My blog is essentially a record of my hiking career. Through it, I, and others, can see how I have evolved from a heavy weight backpacker, to a smarter, more efficient, lightweight backpacker. Through the use of video, still photos, and of course writing, one can see my progression, as well as check out some of the places I hike, and not to mention some cool, lightweight gear options. For me, my blog is a journal, but for others, I hope that it is an interactive learning tool to aid them in their own progression towards lightweight backpacking.
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39 Responses to First Look at the Sawyer Squeeze Water Filter

  1. Pingback: PHGT: October 2016 Mt Roger’s/Grayson Highland Hike | Stick's Blog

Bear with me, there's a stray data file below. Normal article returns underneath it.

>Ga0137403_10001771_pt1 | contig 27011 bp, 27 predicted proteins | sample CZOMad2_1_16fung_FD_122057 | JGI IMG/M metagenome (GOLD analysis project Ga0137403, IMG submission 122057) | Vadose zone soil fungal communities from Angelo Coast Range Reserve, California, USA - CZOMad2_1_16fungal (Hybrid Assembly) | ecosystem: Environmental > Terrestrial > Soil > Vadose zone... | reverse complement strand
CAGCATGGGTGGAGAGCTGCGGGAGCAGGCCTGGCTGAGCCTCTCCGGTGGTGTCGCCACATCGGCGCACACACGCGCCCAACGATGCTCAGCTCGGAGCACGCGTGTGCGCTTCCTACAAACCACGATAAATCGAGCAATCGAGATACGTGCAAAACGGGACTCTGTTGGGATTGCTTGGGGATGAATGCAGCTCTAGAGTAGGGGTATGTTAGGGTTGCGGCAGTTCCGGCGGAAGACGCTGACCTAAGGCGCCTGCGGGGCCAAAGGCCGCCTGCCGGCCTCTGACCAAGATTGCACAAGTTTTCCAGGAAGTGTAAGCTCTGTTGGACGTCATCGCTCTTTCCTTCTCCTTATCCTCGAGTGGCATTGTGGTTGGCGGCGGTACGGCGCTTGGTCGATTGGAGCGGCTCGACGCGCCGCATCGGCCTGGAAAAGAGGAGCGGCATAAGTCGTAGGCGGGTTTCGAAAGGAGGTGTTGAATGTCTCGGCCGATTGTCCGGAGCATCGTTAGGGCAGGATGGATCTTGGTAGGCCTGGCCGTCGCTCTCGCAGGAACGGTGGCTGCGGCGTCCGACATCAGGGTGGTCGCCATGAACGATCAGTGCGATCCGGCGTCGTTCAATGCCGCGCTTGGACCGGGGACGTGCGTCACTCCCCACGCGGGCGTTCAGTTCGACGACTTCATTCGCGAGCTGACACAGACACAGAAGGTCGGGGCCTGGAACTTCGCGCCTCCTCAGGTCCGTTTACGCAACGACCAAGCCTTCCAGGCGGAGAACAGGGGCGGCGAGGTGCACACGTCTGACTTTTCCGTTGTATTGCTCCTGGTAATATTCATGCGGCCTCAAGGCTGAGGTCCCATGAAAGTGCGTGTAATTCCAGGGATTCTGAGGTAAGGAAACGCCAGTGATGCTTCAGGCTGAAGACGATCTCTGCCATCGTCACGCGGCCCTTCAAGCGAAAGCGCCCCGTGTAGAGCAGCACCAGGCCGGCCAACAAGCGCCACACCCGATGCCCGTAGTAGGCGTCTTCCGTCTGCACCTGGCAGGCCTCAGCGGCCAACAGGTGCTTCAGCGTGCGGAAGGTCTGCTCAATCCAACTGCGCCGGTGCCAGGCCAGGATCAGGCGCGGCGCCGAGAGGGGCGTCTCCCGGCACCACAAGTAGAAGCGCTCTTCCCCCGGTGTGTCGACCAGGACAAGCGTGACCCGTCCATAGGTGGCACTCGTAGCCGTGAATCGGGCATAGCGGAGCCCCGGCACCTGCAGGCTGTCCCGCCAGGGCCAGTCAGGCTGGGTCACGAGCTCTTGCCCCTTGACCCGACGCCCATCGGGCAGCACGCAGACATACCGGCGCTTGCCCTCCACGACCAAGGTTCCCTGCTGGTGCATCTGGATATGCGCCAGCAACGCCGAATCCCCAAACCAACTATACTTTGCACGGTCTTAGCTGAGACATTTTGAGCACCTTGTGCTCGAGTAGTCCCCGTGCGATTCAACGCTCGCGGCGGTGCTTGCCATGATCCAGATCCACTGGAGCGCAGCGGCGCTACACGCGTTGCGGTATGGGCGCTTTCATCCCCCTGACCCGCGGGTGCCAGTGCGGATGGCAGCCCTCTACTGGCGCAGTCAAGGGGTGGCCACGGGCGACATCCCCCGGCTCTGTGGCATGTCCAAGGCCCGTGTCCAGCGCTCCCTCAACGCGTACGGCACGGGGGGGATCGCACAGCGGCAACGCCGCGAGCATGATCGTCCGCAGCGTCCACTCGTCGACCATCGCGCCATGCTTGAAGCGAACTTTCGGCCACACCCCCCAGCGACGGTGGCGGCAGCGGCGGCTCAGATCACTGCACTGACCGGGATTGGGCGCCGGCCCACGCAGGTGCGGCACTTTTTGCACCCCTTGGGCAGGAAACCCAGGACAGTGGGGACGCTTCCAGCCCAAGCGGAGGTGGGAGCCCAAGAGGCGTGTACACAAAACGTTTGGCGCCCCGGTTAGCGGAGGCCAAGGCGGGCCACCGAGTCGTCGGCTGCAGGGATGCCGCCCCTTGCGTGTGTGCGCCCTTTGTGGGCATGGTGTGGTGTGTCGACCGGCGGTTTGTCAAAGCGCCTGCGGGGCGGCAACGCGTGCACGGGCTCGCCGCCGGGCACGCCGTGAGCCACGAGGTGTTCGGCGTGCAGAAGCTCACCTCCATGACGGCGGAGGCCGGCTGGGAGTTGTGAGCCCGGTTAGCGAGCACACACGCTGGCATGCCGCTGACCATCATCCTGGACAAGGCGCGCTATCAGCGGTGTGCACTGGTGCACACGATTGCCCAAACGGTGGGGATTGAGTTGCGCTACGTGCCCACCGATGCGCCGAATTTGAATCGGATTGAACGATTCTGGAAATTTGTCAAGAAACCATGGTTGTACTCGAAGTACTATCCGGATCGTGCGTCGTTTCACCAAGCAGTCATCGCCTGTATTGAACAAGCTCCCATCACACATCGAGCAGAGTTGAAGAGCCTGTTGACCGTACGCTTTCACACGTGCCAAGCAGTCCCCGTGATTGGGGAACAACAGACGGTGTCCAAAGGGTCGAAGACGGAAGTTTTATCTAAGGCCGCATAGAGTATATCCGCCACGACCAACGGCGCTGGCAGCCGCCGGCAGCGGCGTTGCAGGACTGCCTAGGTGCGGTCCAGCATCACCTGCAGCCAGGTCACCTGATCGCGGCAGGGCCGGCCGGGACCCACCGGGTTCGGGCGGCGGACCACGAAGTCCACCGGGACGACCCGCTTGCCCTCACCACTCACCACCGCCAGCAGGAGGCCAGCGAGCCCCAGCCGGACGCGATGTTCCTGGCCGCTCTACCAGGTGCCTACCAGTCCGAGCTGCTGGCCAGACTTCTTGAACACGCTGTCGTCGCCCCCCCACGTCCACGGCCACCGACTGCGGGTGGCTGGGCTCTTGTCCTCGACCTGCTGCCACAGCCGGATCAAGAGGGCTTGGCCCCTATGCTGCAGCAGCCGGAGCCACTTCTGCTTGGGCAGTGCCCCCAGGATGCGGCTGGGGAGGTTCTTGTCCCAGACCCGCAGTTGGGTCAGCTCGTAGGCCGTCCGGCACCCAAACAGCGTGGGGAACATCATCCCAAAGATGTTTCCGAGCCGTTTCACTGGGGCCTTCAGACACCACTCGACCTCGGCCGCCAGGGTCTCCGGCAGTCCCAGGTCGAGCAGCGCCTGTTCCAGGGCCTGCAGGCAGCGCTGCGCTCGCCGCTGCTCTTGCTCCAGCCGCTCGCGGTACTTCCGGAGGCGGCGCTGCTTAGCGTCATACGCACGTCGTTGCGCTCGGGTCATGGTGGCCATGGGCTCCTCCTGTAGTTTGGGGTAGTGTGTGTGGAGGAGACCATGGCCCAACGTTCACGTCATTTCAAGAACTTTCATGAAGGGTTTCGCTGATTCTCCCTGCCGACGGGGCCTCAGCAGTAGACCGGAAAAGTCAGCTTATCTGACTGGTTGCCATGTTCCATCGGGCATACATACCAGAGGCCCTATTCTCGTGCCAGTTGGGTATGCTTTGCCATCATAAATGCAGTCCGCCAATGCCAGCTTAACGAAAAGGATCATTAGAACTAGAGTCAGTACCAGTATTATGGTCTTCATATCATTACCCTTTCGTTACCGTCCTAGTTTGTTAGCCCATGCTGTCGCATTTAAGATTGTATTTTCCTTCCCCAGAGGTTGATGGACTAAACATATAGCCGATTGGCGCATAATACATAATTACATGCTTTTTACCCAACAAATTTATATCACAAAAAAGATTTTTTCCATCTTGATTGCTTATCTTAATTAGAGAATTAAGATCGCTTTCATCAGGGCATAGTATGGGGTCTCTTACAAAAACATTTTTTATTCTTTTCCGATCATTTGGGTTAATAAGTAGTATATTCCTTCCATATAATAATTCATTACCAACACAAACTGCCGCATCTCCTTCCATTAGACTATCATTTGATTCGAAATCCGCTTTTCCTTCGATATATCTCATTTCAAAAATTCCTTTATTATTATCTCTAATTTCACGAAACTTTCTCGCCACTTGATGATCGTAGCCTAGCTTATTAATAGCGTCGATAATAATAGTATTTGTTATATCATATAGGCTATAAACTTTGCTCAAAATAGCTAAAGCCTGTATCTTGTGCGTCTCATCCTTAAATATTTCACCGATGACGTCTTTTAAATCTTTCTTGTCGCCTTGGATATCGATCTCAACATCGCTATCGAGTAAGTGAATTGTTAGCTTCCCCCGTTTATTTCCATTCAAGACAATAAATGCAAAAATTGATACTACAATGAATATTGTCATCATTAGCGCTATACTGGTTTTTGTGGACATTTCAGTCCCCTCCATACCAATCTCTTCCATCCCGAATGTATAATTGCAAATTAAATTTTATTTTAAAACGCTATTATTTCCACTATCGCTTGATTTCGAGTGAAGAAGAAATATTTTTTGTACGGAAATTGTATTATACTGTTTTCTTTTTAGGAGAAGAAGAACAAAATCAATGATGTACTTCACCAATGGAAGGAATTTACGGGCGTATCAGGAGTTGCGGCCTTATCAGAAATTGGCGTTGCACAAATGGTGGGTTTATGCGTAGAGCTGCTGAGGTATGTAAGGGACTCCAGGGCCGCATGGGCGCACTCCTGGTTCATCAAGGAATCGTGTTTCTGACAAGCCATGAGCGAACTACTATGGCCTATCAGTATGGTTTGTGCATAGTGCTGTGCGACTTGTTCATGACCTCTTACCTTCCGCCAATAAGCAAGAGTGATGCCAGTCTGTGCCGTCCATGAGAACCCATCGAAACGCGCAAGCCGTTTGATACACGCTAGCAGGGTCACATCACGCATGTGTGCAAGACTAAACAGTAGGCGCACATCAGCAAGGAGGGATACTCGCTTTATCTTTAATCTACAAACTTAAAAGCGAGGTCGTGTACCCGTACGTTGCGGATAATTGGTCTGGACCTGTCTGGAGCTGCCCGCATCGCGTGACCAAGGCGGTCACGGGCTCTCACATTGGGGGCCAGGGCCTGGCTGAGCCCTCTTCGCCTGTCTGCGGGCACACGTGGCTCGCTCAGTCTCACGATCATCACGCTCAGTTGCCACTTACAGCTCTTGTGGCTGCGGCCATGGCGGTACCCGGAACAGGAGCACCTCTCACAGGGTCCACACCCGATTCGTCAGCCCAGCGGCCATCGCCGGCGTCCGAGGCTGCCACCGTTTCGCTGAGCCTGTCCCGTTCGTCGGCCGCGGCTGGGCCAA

2. Amy Cray says:

    Your website is so organized, and your posts are always common sense, congratulations for making the difference.

    Thanks for sharing this 🙂

    Like

  3. Jay Gatton says:

    Hey stick, Just wanted to let people know that they can pick up the sawyer squeeze for $29.99 if they don’t mind shopping at walmart. (buy online and having it shipped to a local store pick up).
    http://www.walmart.com/ip/Sawyer-Squeeze-Water-Filtration-System/24689330#rr

    Like

    • Stick says:

      Jay,

      I think it is limited… when I go to the link, it tells me that the filters can’t be shipped to any stores in my location… Oh well… Still a great filter!

      ~Stick~

      Like

  4. Joaquín says:

    Hi! I am now looking for information about what to get for the wather here in the USA.
    I am between the three that Sawyer is offering:
    – The .2 micron that use this squeeze one
    – The three Ways system (that you have)
    – And the .02 pint zero two water purifier